Re: [Discuss-sudbury-model] scientific backing of Sudbury

From: Mike Weimann <mike.weimann_at_gmx.net>
Date: Tue Mar 14 05:28:00 2006

Hi,

Mimsy Sadofsky schrieb:
> Try the following books from Sudbury Valley School Press: "Legacy of
> Trust" and "Pursuit of Happiness". Mimsy

I have read the latter book and had some criticism on it, for instance,
that it "actually had almost no scientific/academic method underlying".
This was rejected by Daniel Greenberg on the IDEC mailing list. He spoke
of my "ill-conceived accusations" and he said that I owe a "detailed
explanation of such a dismissal of a massive study".

I have written down some arguments and want to share it with the readers
on this list. There were some threads of discussion about "science" in
January, so I thought this might be of interest. If you like, I can copy
Daniel Greenberg's criticism from the IDEC mailinglist here as well.
Just let me know.

Who of the readers here has read the book "The Pursuit of Happiness"?

Mike

---------copy from: IDEClistserve_at_yahoogroups.com ----------

Dear readers on this list,

I want to reply to Daniel Greenberg's accusation that I made
"unsupported attacks" on his book "The Pursuit of Happiness".

The whole "dialogue" began with Laura Stine's mention of a longitudinal
study of former students of Sudbury Valley. I thought there was another
study - but obviously the "Happiness"-book is the one she was thinking
about.

When I read the book last year I always compared what I read with the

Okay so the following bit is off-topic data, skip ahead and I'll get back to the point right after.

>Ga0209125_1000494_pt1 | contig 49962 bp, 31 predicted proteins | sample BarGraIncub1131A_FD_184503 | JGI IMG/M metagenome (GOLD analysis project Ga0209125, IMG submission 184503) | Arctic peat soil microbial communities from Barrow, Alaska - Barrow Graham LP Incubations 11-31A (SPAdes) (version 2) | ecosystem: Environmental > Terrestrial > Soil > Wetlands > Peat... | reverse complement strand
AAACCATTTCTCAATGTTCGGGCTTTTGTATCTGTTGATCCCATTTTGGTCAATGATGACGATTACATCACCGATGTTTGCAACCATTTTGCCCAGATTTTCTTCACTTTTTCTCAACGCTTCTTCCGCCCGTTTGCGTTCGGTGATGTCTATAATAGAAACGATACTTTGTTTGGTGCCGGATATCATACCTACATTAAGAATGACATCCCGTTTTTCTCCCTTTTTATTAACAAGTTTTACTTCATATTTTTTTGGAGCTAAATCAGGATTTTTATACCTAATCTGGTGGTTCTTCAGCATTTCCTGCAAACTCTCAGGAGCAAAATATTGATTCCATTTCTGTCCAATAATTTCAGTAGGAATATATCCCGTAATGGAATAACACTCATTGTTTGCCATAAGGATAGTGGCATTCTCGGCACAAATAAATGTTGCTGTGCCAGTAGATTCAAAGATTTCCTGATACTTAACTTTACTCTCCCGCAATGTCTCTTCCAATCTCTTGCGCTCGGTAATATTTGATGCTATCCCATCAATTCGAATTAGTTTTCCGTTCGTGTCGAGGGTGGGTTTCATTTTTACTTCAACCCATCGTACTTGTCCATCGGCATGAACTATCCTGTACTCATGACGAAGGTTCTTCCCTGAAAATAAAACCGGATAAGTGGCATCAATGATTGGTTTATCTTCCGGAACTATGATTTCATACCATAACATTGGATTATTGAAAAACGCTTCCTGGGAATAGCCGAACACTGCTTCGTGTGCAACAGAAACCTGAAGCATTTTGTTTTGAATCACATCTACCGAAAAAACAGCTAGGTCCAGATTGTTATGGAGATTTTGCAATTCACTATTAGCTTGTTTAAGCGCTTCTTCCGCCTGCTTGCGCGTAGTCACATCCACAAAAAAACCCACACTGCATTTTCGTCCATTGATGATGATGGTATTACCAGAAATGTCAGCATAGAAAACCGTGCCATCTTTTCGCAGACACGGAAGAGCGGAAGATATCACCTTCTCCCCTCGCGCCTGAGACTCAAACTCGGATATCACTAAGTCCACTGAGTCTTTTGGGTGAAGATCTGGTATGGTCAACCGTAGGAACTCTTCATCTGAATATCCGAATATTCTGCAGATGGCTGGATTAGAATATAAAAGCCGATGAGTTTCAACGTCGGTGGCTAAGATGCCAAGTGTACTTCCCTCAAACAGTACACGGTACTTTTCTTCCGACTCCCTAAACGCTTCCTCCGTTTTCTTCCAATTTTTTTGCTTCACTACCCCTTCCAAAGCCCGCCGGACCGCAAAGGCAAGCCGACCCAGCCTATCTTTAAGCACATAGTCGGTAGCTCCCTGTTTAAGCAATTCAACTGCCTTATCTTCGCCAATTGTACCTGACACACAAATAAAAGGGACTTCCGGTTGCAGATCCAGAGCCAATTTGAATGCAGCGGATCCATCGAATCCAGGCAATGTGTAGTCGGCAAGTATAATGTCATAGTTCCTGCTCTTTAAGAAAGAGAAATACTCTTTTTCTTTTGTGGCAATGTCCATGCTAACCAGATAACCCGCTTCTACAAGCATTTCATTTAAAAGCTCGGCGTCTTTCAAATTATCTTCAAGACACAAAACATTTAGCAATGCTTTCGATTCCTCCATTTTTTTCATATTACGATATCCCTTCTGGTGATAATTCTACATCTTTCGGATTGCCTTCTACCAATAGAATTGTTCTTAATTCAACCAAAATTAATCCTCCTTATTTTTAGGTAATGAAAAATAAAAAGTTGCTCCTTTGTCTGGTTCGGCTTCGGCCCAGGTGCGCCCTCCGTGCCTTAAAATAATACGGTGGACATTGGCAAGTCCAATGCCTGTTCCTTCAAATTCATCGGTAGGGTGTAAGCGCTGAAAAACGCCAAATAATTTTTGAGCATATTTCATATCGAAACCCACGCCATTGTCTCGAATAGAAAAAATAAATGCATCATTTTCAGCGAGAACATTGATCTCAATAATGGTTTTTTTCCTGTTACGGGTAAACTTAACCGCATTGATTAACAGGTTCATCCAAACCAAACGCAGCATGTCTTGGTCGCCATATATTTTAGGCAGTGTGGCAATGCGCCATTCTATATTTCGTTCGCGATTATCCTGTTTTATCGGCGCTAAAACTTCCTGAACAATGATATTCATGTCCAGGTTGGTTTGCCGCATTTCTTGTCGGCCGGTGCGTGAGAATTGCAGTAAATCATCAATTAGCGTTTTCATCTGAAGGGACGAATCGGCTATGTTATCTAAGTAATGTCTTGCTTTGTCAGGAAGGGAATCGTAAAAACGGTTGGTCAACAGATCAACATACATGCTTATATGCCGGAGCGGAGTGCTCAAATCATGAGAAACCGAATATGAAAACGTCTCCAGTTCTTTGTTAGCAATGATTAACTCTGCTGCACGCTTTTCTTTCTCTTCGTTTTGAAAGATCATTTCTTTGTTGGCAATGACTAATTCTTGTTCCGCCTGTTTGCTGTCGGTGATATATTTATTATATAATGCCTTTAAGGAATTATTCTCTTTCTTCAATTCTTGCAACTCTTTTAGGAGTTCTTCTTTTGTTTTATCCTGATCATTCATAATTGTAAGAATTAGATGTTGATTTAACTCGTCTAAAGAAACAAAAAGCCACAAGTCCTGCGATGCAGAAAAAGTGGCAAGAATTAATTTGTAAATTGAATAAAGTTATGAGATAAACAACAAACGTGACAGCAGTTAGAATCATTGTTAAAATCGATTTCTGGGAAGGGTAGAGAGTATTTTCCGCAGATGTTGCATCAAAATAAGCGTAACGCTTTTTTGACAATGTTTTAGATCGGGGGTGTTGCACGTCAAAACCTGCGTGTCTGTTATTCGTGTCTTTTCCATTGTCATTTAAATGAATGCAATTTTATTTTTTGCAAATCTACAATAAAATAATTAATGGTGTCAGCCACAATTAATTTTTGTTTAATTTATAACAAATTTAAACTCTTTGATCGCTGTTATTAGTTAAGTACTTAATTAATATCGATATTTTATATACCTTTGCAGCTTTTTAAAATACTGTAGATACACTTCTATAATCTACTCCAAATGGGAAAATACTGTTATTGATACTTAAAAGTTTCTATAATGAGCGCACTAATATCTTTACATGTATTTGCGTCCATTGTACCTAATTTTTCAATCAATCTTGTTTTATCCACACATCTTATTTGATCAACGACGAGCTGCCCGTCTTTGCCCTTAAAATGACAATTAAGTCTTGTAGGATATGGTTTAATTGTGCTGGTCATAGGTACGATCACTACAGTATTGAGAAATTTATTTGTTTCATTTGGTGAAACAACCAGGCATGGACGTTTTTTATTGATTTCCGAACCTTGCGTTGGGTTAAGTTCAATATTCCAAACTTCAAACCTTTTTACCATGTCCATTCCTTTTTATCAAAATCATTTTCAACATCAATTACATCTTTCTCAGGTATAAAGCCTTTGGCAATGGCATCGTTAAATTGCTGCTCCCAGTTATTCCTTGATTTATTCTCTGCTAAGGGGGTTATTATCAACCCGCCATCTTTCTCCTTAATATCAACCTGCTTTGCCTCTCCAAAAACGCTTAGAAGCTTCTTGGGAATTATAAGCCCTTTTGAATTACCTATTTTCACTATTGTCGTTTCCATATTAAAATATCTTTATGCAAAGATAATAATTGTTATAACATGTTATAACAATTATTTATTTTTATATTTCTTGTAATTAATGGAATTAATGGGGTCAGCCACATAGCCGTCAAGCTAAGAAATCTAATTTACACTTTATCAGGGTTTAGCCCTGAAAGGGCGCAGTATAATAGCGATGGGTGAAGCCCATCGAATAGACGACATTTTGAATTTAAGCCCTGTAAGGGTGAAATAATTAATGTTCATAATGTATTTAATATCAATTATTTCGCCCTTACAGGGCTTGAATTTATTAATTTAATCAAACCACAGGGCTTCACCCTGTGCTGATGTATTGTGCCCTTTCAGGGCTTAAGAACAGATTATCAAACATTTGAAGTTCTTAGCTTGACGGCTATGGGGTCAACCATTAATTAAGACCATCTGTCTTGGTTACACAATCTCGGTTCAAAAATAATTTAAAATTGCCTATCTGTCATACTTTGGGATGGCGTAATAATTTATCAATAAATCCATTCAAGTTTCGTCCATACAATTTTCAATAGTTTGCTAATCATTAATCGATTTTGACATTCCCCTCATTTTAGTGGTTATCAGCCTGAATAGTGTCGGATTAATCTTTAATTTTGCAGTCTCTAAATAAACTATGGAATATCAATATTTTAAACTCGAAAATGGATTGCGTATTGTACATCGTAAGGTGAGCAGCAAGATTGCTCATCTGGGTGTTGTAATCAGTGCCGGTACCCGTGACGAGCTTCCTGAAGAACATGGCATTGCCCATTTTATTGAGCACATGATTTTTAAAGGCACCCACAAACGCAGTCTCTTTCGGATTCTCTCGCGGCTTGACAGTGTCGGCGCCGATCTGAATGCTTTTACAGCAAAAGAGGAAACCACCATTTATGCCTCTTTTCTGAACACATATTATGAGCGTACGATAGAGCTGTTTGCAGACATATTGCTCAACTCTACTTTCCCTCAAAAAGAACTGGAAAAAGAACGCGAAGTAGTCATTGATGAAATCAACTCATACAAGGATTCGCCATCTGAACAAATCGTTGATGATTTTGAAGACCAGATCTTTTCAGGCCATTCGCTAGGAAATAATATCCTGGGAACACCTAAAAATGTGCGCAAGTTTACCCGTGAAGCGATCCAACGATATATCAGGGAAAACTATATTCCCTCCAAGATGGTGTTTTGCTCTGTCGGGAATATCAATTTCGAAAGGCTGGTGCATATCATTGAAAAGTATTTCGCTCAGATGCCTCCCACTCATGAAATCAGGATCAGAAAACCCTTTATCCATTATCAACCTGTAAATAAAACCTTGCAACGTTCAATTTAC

standards of analysis of empirical data I was confronted with as a
meteorologist. I have studied and worked in this profession as a
scientist for almost 17 years. In both atmosphere and society you have
to deal with data which can't or almost cannot be put under laboratory
conditions - like e.g. in solid state physics, where you can fix
temperature or pressure or other influencing variables. The way to
overcome this disadvantage is to collect a sufficient quantity of data
and eventually to apply statistical methods. The latter is the only way
to eliminate the disturbing effects which are of no interest to the
investigation. An essential part of the idea of this procedure is that
the disturbing effects are distributed randomly through the whole amount
of data collected. Hence the whole procedure fails if there are unknown
effects which do not average out at about zero. Depending on some
assumptions about the characteristics of the data to be investigated you
have the choice of several statistical tests to prove whether your
conclusions are right (statistically firm) or not. If you are able to
prove a theory with the help of your data, then you are able to predict
the future behavior of the system, which is a central element and aim of
scientific work. In this context it makes no difference if we talk about
rats or human beings, you have to investigate both in a similar way, but
the number of unknown parameters is higher for the latter (among other
reasons because of reduced ability to intrude on a human being).

For instance you might be interested in the relationship between solar
radiation and the increase in surface temperature. To find out a general
function connecting both quantities you should measure both very often,
and then apply statistics - and nevertheless you may come to a wrong
result because you didn't take into consideration the humidity which
influences the temperature significantly through the effect of evaporation.